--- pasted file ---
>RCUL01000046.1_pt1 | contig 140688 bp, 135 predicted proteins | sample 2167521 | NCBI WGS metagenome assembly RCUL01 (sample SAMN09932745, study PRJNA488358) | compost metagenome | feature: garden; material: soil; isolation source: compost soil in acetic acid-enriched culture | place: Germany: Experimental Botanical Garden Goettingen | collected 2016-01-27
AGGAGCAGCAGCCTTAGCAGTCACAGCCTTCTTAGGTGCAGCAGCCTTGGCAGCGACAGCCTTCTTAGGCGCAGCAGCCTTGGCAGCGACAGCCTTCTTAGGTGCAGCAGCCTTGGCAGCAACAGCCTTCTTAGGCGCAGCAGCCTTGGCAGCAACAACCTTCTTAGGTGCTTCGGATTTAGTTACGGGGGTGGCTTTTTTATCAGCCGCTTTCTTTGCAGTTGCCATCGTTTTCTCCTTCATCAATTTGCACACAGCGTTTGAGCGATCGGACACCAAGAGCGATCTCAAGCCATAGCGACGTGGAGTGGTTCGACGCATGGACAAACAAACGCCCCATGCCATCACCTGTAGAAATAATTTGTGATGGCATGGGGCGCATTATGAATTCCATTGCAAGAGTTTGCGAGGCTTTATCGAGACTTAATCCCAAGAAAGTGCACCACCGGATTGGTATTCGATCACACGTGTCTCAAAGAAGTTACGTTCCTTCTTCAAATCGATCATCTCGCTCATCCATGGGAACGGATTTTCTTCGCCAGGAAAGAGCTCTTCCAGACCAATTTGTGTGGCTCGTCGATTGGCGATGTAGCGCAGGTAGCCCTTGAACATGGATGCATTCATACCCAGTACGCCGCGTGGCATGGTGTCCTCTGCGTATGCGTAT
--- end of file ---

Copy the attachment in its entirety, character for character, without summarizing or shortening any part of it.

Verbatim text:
>RCUL01000046.1_pt1 | contig 140688 bp, 135 predicted proteins | sample 2167521 | NCBI WGS metagenome assembly RCUL01 (sample SAMN09932745, study PRJNA488358) | compost metagenome | feature: garden; material: soil; isolation source: compost soil in acetic acid-enriched culture | place: Germany: Experimental Botanical Garden Goettingen | collected 2016-01-27
AGGAGCAGCAGCCTTAGCAGTCACAGCCTTCTTAGGTGCAGCAGCCTTGGCAGCGACAGCCTTCTTAGGCGCAGCAGCCTTGGCAGCGACAGCCTTCTTAGGTGCAGCAGCCTTGGCAGCAACAGCCTTCTTAGGCGCAGCAGCCTTGGCAGCAACAACCTTCTTAGGTGCTTCGGATTTAGTTACGGGGGTGGCTTTTTTATCAGCCGCTTTCTTTGCAGTTGCCATCGTTTTCTCCTTCATCAATTTGCACACAGCGTTTGAGCGATCGGACACCAAGAGCGATCTCAAGCCATAGCGACGTGGAGTGGTTCGACGCATGGACAAACAAACGCCCCATGCCATCACCTGTAGAAATAATTTGTGATGGCATGGGGCGCATTATGAATTCCATTGCAAGAGTTTGCGAGGCTTTATCGAGACTTAATCCCAAGAAAGTGCACCACCGGATTGGTATTCGATCACACGTGTCTCAAAGAAGTTACGTTCCTTCTTCAAATCGATCATCTCGCTCATCCATGGGAACGGATTTTCTTCGCCAGGAAAGAGCTCTTCCAGACCAATTTGTGTGGCTCGTCGATTGGCGATGTAGCGCAGGTAGCCCTTGAACATGGATGCATTCATACCCAGTACGCCGCGTGGCATGGTGTCCTCTGCGTATGCGTAT